Today’s guest post is a submission from Nico Lang, a regular NPS contributor. An intern at the Interfaith Youth Core and a senior at DePaul University, Lang co-founded the Queer Intercollegiate Alliance and is head of campus outreach for the Secular Humanist Alliance of Chicago. His previous writing for NPS includes”Through Common Struggle, Hope,” “Talking the ‘Hereafter’ With Atheists and Believer,” as well as posts on his personal journey as a queer agnostic interested in interfaith workabout Park51 and the state of American dialogue and on the ramifications of “Everybody Draw Muhammad Day.”

arizonaOn January 8th, I found out about the shooting of Representative Giffords the same way that most millenials probably did: through a Facebook status update.

At a sharp 3:00 P.M., Cormac Molloy was “shocked that someone shot rep. giffords!”

Initially, I sat unfazed, as the constant barrage of celebrity and semi-celebrity Facebook eulogies can leave even the most dedicated techie in a stupor. I didn’t know whom Giffords was, who shot her or what state she represented, and so I let the moment pass me by with a simple refresh.

However, what my mini-feed would soon explain was that on that very morning, a man by the name of Jared Loughner shot Rep. Gabrielle Giffords, D-Ariz. As a Congresswoman, Giffords was many things: the fair-skinned wife of an astronaut, a Democratic holdout in an increasingly conservative state, and, most unfortunately, the object of a deranged man’s obsession.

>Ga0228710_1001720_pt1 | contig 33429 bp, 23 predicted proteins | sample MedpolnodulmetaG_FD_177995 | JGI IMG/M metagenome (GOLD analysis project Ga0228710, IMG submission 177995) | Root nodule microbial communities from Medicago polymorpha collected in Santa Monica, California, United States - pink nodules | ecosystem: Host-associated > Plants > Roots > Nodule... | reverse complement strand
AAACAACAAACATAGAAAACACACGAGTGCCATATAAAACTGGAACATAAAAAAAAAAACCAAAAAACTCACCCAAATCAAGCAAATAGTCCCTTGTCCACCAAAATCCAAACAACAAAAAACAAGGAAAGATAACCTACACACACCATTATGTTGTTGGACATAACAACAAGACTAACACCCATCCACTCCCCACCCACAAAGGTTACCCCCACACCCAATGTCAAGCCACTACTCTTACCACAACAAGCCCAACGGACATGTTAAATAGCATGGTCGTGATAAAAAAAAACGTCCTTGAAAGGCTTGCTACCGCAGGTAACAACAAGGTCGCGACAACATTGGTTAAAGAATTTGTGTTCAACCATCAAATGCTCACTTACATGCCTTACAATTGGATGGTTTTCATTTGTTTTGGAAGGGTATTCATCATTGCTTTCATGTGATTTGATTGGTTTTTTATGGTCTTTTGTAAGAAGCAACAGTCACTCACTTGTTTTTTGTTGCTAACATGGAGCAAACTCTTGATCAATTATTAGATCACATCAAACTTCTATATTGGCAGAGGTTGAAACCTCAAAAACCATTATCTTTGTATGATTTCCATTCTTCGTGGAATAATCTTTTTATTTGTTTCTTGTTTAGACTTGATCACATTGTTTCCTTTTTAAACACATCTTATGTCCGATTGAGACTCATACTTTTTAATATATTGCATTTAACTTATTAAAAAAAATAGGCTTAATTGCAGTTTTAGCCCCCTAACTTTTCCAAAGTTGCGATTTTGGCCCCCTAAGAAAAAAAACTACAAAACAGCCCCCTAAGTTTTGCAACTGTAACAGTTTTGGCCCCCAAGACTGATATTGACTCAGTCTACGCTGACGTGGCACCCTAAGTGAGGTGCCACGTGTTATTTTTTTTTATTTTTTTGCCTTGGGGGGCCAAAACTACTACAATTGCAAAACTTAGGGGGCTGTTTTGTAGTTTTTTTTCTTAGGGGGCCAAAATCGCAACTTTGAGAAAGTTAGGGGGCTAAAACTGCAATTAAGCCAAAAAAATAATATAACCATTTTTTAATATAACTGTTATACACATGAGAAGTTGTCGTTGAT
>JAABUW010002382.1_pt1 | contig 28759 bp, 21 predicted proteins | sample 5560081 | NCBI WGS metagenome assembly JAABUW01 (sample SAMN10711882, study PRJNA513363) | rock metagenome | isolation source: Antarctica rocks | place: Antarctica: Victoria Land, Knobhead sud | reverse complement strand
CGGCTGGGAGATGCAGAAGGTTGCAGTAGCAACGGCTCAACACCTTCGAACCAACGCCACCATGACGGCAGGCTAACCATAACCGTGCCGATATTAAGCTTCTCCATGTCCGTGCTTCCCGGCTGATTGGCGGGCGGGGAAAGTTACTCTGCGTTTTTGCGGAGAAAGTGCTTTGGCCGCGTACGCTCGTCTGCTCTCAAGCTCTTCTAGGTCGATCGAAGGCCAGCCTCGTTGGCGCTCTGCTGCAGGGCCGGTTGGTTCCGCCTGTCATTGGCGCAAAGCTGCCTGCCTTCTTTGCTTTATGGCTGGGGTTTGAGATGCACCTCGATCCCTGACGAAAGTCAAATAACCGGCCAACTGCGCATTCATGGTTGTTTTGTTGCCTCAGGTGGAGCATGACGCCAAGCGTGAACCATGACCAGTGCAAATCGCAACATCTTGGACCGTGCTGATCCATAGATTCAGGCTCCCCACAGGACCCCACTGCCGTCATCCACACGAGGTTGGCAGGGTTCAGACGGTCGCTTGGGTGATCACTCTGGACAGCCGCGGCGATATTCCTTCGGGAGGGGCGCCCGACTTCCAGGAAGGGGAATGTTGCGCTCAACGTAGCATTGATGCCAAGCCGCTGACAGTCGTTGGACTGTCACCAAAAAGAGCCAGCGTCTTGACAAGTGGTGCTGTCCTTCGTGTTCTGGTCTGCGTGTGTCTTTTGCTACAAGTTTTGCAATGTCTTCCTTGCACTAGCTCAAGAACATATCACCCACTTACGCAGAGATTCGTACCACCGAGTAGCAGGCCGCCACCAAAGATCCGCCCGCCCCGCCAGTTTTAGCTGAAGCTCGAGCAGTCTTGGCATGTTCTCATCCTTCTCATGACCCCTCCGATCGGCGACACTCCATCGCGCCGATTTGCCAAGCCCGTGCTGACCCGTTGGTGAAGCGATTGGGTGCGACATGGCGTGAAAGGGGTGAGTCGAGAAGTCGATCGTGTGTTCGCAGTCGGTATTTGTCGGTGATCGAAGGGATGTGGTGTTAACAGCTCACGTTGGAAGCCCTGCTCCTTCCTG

Five were slain that day by Jared Loughner and two injured, and years from now, none of us will remember where we were when we heard the world was looking for answers. If we ask others about the events that took place that day, what will matter was how you followed the tragedy and what outlets you listened to.

Just hours later, as the world attempted to put the pieces together, we began to assign blame based on scattered details of a murderer’s life, the political affiliations of those involved or a misbegotten map that placed crosshairs over her district.

For the Fox News inclined, Jared Loughner was a “radical leftist.” However, the left saw him as a mobilized Tea Partier, and many of my friends labeled Giffords a victim of Sarah Palin’s violent rhetoric. For them, Giffords quickly became just another casualty in an increasingly toxic American political culture.

Through times of turmoil, many people look to the Seven Stages of Grief for guidance, which can be a telling way to define our trauma. In coping with the violence that erupted in Arizona, Americans quickly moved to that third stage, a place of anger. However, if we as a people desire to move from our initial shock to that final stage of hope, we must do much more than what the next stage asks of us, which is to simply reflect.

We must fully examine the state of our national anger.